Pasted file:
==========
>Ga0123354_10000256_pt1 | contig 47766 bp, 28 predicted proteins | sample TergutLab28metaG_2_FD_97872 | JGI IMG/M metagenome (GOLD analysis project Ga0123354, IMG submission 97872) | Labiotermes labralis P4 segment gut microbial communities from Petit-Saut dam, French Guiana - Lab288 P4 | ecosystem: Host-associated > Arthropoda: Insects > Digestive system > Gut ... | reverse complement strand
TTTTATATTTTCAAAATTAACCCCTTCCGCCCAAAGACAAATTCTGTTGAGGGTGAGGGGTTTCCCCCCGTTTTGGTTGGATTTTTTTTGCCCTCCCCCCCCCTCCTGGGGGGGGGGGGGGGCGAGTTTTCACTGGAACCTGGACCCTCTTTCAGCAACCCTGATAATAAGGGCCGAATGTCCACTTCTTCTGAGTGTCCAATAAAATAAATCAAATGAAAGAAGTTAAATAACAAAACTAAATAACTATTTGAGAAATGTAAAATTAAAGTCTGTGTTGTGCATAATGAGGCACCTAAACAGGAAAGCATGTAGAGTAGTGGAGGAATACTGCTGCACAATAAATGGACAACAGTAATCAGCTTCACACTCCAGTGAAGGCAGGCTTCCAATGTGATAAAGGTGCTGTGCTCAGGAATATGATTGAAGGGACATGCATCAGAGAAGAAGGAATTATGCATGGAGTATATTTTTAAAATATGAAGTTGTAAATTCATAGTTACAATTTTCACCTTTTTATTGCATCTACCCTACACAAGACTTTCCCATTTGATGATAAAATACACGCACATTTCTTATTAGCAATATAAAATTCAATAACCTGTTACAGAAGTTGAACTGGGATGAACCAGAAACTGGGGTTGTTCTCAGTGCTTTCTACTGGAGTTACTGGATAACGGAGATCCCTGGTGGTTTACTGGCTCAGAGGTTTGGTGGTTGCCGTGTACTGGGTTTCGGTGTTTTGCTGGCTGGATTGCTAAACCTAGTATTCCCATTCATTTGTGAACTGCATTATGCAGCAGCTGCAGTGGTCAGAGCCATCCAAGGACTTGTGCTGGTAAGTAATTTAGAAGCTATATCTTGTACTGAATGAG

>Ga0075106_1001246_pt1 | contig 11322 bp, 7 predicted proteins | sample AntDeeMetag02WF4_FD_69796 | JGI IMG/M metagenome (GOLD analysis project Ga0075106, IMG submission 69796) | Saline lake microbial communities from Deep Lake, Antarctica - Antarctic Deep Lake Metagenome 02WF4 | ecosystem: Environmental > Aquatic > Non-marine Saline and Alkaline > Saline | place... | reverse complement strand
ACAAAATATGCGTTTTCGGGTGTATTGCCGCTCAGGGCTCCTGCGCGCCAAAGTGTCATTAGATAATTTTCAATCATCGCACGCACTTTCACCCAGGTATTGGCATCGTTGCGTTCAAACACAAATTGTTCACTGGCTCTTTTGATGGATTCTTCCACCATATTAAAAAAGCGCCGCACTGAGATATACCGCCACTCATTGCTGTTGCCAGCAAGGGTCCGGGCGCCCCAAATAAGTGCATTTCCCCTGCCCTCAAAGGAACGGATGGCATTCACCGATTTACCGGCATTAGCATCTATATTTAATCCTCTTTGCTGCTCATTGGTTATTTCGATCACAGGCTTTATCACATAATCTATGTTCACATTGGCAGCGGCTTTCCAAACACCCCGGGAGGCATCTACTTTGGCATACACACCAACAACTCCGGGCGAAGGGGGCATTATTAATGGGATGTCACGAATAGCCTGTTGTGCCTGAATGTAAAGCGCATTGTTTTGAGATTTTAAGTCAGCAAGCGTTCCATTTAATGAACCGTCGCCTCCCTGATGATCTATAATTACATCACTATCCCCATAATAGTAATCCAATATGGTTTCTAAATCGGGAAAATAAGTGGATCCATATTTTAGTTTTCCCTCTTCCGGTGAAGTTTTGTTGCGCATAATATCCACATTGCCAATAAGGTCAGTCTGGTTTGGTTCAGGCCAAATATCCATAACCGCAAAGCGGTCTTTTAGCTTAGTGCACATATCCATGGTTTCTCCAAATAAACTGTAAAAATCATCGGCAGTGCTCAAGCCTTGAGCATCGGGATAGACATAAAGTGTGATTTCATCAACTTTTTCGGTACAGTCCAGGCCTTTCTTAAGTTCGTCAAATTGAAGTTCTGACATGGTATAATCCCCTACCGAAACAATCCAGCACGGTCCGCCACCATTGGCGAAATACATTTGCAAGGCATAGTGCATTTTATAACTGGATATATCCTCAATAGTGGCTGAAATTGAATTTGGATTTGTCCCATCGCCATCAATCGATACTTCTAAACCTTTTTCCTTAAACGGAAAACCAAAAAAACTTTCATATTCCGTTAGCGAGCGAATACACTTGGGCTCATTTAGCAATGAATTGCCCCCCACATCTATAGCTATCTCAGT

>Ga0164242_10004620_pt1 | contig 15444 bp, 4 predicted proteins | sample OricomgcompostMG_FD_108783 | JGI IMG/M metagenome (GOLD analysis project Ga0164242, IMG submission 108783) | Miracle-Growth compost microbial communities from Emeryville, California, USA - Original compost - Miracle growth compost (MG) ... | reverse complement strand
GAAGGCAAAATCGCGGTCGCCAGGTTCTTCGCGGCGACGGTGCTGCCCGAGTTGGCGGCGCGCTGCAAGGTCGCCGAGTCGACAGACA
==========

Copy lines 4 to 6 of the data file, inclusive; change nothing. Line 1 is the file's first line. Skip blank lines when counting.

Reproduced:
ACAAAATATGCGTTTTCGGGTGTATTGCCGCTCAGGGCTCCTGCGCGCCAAAGTGTCATTAGATAATTTTCAATCATCGCACGCACTTTCACCCAGGTATTGGCATCGTTGCGTTCAAACACAAATTGTTCACTGGCTCTTTTGATGGATTCTTCCACCATATTAAAAAAGCGCCGCACTGAGATATACCGCCACTCATTGCTGTTGCCAGCAAGGGTCCGGGCGCCCCAAATAAGTGCATTTCCCCTGCCCTCAAAGGAACGGATGGCATTCACCGATTTACCGGCATTAGCATCTATATTTAATCCTCTTTGCTGCTCATTGGTTATTTCGATCACAGGCTTTATCACATAATCTATGTTCACATTGGCAGCGGCTTTCCAAACACCCCGGGAGGCATCTACTTTGGCATACACACCAACAACTCCGGGCGAAGGGGGCATTATTAATGGGATGTCACGAATAGCCTGTTGTGCCTGAATGTAAAGCGCATTGTTTTGAGATTTTAAGTCAGCAAGCGTTCCATTTAATGAACCGTCGCCTCCCTGATGATCTATAATTACATCACTATCCCCATAATAGTAATCCAATATGGTTTCTAAATCGGGAAAATAAGTGGATCCATATTTTAGTTTTCCCTCTTCCGGTGAAGTTTTGTTGCGCATAATATCCACATTGCCAATAAGGTCAGTCTGGTTTGGTTCAGGCCAAATATCCATAACCGCAAAGCGGTCTTTTAGCTTAGTGCACATATCCATGGTTTCTCCAAATAAACTGTAAAAATCATCGGCAGTGCTCAAGCCTTGAGCATCGGGATAGACATAAAGTGTGATTTCATCAACTTTTTCGGTACAGTCCAGGCCTTTCTTAAGTTCGTCAAATTGAAGTTCTGACATGGTATAATCCCCTACCGAAACAATCCAGCACGGTCCGCCACCATTGGCGAAATACATTTGCAAGGCATAGTGCATTTTATAACTGGATATATCCTCAATAGTGGCTGAAATTGAATTTGGATTTGTCCCATCGCCATCAATCGATACTTCTAAACCTTTTTCCTTAAACGGAAAACCAAAAAAACTTTCATATTCCGTTAGCGAGCGAATACACTTGGGCTCATTTAGCAATGAATTGCCCCCCACATCTATAGCTATCTCAGT

>Ga0164242_10004620_pt1 | contig 15444 bp, 4 predicted proteins | sample OricomgcompostMG_FD_108783 | JGI IMG/M metagenome (GOLD analysis project Ga0164242, IMG submission 108783) | Miracle-Growth compost microbial communities from Emeryville, California, USA - Original compost - Miracle growth compost (MG) ... | reverse complement strand
GAAGGCAAAATCGCGGTCGCCAGGTTCTTCGCGGCGACGGTGCTGCCCGAGTTGGCGGCGCGCTGCAAGGTCGCCGAGTCGACAGACA